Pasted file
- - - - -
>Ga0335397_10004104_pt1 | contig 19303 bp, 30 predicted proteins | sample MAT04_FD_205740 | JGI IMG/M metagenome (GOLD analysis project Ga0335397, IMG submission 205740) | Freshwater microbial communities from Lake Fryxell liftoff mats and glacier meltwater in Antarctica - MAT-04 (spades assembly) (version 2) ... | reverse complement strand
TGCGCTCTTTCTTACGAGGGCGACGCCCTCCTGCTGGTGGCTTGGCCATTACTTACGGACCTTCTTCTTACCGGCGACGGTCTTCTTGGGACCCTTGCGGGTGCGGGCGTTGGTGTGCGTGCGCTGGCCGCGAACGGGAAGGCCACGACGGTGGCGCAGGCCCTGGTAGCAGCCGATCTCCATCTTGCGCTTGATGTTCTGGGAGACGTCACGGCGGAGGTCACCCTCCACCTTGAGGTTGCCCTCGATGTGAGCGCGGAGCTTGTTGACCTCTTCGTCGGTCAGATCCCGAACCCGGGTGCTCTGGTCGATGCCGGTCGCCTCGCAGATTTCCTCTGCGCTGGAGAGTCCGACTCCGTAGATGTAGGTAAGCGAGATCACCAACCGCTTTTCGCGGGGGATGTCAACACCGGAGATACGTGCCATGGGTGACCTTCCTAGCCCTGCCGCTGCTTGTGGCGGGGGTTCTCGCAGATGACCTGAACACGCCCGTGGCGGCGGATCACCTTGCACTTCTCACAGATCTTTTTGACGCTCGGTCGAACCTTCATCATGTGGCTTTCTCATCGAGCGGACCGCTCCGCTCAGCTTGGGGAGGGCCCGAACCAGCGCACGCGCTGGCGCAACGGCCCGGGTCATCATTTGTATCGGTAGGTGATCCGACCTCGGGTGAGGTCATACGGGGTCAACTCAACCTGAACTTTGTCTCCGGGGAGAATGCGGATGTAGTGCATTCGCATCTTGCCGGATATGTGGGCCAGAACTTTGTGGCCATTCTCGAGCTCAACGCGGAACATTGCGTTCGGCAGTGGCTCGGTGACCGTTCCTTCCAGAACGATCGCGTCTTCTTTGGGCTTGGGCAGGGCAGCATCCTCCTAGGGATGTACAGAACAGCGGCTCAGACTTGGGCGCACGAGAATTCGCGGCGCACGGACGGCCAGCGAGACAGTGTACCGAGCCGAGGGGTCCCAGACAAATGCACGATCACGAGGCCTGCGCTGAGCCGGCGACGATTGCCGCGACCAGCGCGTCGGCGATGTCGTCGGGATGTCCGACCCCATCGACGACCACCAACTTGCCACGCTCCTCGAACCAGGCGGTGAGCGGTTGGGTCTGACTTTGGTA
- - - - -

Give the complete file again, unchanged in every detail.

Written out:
>Ga0335397_10004104_pt1 | contig 19303 bp, 30 predicted proteins | sample MAT04_FD_205740 | JGI IMG/M metagenome (GOLD analysis project Ga0335397, IMG submission 205740) | Freshwater microbial communities from Lake Fryxell liftoff mats and glacier meltwater in Antarctica - MAT-04 (spades assembly) (version 2) ... | reverse complement strand
TGCGCTCTTTCTTACGAGGGCGACGCCCTCCTGCTGGTGGCTTGGCCATTACTTACGGACCTTCTTCTTACCGGCGACGGTCTTCTTGGGACCCTTGCGGGTGCGGGCGTTGGTGTGCGTGCGCTGGCCGCGAACGGGAAGGCCACGACGGTGGCGCAGGCCCTGGTAGCAGCCGATCTCCATCTTGCGCTTGATGTTCTGGGAGACGTCACGGCGGAGGTCACCCTCCACCTTGAGGTTGCCCTCGATGTGAGCGCGGAGCTTGTTGACCTCTTCGTCGGTCAGATCCCGAACCCGGGTGCTCTGGTCGATGCCGGTCGCCTCGCAGATTTCCTCTGCGCTGGAGAGTCCGACTCCGTAGATGTAGGTAAGCGAGATCACCAACCGCTTTTCGCGGGGGATGTCAACACCGGAGATACGTGCCATGGGTGACCTTCCTAGCCCTGCCGCTGCTTGTGGCGGGGGTTCTCGCAGATGACCTGAACACGCCCGTGGCGGCGGATCACCTTGCACTTCTCACAGATCTTTTTGACGCTCGGTCGAACCTTCATCATGTGGCTTTCTCATCGAGCGGACCGCTCCGCTCAGCTTGGGGAGGGCCCGAACCAGCGCACGCGCTGGCGCAACGGCCCGGGTCATCATTTGTATCGGTAGGTGATCCGACCTCGGGTGAGGTCATACGGGGTCAACTCAACCTGAACTTTGTCTCCGGGGAGAATGCGGATGTAGTGCATTCGCATCTTGCCGGATATGTGGGCCAGAACTTTGTGGCCATTCTCGAGCTCAACGCGGAACATTGCGTTCGGCAGTGGCTCGGTGACCGTTCCTTCCAGAACGATCGCGTCTTCTTTGGGCTTGGGCAGGGCAGCATCCTCCTAGGGATGTACAGAACAGCGGCTCAGACTTGGGCGCACGAGAATTCGCGGCGCACGGACGGCCAGCGAGACAGTGTACCGAGCCGAGGGGTCCCAGACAAATGCACGATCACGAGGCCTGCGCTGAGCCGGCGACGATTGCCGCGACCAGCGCGTCGGCGATGTCGTCGGGATGTCCGACCCCATCGACGACCACCAACTTGCCACGCTCCTCGAACCAGGCGGTGAGCGGTTGGGTCTGACTTTGGTA